The Prevalence of Members of the “Red Complex” in Pregnant Women as Revealed by PCR and BANA Hydrolysis.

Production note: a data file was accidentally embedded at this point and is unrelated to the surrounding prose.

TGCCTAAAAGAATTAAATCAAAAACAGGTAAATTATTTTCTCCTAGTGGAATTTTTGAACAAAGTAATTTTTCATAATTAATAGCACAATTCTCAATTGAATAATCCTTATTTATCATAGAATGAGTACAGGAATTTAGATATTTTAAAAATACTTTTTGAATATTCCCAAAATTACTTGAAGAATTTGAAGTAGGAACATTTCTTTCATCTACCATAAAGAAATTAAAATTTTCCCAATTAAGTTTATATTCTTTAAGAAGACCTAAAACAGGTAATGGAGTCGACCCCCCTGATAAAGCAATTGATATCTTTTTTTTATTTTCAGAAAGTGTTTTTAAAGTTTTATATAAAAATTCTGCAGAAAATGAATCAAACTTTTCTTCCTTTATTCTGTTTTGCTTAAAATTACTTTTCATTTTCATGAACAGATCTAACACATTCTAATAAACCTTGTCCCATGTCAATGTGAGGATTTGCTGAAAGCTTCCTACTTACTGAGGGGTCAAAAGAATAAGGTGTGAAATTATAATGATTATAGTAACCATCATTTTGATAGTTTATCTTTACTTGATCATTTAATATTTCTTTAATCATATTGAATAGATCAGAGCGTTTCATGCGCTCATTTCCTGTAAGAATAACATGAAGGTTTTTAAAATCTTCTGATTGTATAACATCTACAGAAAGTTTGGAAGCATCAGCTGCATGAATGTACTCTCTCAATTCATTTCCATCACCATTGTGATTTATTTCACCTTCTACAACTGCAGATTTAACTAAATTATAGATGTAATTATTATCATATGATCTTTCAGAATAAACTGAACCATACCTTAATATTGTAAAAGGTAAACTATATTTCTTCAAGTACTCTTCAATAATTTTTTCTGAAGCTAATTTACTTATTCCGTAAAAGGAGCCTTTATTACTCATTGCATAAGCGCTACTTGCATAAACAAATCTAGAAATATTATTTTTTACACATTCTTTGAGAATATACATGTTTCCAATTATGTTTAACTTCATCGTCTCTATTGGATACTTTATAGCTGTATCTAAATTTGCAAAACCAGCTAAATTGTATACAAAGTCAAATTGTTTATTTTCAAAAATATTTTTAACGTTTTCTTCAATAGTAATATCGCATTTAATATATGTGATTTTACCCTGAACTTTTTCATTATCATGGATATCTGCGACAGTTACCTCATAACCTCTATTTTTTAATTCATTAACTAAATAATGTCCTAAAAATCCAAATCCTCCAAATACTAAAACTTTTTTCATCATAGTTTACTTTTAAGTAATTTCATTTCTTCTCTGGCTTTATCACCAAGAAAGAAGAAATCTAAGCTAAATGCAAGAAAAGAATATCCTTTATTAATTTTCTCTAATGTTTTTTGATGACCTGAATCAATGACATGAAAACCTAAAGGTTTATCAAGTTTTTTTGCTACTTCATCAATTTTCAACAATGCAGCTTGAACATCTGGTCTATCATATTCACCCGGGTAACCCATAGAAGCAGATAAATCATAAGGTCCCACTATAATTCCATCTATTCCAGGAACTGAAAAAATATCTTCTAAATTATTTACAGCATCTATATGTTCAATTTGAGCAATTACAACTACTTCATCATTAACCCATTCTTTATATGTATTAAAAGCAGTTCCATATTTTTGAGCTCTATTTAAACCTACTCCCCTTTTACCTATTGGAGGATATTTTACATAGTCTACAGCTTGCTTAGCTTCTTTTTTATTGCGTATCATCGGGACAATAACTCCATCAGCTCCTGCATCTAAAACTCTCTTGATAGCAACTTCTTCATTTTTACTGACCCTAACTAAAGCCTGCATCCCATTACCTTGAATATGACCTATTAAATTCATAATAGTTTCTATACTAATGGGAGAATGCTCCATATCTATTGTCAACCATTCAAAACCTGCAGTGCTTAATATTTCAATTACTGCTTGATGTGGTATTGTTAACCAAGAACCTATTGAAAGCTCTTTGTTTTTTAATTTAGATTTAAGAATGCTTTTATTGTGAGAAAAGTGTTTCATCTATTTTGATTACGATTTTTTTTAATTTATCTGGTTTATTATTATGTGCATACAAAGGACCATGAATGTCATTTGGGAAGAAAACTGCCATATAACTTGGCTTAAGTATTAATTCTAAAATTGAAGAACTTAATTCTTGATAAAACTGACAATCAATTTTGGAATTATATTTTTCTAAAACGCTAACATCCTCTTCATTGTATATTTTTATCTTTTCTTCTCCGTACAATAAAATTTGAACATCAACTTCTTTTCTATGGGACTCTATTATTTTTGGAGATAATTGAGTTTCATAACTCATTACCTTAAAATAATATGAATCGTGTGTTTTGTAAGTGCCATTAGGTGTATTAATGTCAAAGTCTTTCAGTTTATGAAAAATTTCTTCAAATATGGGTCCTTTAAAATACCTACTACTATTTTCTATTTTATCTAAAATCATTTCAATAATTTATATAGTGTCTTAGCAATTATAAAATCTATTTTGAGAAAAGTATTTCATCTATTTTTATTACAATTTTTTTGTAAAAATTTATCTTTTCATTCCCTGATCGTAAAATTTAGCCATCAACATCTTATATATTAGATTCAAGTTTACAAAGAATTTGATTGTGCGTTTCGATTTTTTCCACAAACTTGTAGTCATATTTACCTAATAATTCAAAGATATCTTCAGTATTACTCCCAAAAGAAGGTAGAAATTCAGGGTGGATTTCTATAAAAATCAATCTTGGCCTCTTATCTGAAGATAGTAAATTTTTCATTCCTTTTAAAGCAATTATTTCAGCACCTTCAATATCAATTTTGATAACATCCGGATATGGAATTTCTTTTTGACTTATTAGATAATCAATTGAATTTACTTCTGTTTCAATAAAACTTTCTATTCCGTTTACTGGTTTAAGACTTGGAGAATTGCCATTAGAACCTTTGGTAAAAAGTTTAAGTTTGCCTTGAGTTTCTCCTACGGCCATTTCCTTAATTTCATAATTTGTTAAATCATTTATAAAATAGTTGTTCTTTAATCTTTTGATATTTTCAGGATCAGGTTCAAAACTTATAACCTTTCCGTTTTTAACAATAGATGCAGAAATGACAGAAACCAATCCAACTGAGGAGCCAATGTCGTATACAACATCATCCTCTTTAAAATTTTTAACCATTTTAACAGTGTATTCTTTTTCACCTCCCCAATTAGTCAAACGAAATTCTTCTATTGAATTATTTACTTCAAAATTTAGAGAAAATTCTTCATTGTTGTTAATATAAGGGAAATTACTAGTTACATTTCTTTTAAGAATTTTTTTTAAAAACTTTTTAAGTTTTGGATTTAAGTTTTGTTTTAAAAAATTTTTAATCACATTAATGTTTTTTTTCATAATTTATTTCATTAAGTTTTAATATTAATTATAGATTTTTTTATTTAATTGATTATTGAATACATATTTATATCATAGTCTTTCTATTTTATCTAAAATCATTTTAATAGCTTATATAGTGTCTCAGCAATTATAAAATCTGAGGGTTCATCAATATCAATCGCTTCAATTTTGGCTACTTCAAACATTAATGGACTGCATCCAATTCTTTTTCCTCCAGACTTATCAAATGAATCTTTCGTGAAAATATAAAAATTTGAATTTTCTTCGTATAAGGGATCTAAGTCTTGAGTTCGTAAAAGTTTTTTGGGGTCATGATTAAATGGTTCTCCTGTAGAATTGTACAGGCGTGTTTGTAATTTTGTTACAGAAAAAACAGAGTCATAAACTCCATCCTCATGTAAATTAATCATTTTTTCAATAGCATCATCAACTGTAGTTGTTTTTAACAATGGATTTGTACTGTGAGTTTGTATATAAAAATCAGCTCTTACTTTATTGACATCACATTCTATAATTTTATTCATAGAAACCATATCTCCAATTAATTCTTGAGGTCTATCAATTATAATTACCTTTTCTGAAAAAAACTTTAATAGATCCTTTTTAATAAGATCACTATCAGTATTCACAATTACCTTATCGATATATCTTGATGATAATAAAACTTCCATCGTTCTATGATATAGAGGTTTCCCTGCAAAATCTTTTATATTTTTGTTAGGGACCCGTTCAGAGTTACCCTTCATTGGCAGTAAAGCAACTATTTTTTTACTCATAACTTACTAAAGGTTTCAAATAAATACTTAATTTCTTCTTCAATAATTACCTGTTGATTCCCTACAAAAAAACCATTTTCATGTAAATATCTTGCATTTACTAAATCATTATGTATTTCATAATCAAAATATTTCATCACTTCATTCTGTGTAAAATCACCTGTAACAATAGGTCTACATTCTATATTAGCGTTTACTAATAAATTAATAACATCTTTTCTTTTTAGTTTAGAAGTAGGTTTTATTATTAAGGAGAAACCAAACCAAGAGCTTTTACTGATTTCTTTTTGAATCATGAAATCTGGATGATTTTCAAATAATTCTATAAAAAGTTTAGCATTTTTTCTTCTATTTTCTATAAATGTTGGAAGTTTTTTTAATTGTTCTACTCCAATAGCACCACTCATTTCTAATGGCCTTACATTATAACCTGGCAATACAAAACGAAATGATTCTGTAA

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Increased levels of oestrogen and progesterone during pregnancy may lead to periodontal disease. The anaerobic Gram-negative bacteria called red complex (Porphyromonas gingivalis, Tannerella forsythensis and Treponema denticola) are frequently associated with periodontal disease. Periodontopathogens produce toxins and enzymes which can enter the bloodstream and cross the placenta to harm the foetus. The response of the mother’s immune system to infection by these periodontopathogens, brings about the release of inflammatory mediators which may trigger preterm labour or result in low birth-weight infants. The purpose of this study was to examine the prevalence of red complex, using BANA and PCR in subginginval plaque samples from pregnant women. Subgingival plaque samples were obtained from pregnant women between the ages of 17 to 45 years attending a Mitchells Plain ante-natal clinic. Plaque samples were analyzed by the enzymatic BANA-test for detection of the presence of red complex and DNA was extracted and analyzed using 16 rDNA-Polymerase Chain Reaction (PCR). Seventy-nine percent of pregnant women showed gingival index scores of ≥ 1 of which 74.24% harboured by at least one of the members of the red complex. P.gingivalis was the most prevalent of the three members of the red complex. Findings of this study confirmed a need for dental preventive measures in pregnant women and microbial monitoring of suspected periodontopathogenes. This could be achieved by joint cooperation between Maternity Obstetric Units (MOU), Dentistry and oral microbiology departments. The results of this study revealed that although PCR is more sensitive than BANA in detecting members of the red complex, BANA showed a better association with the indices used to diagnose periodontal disease.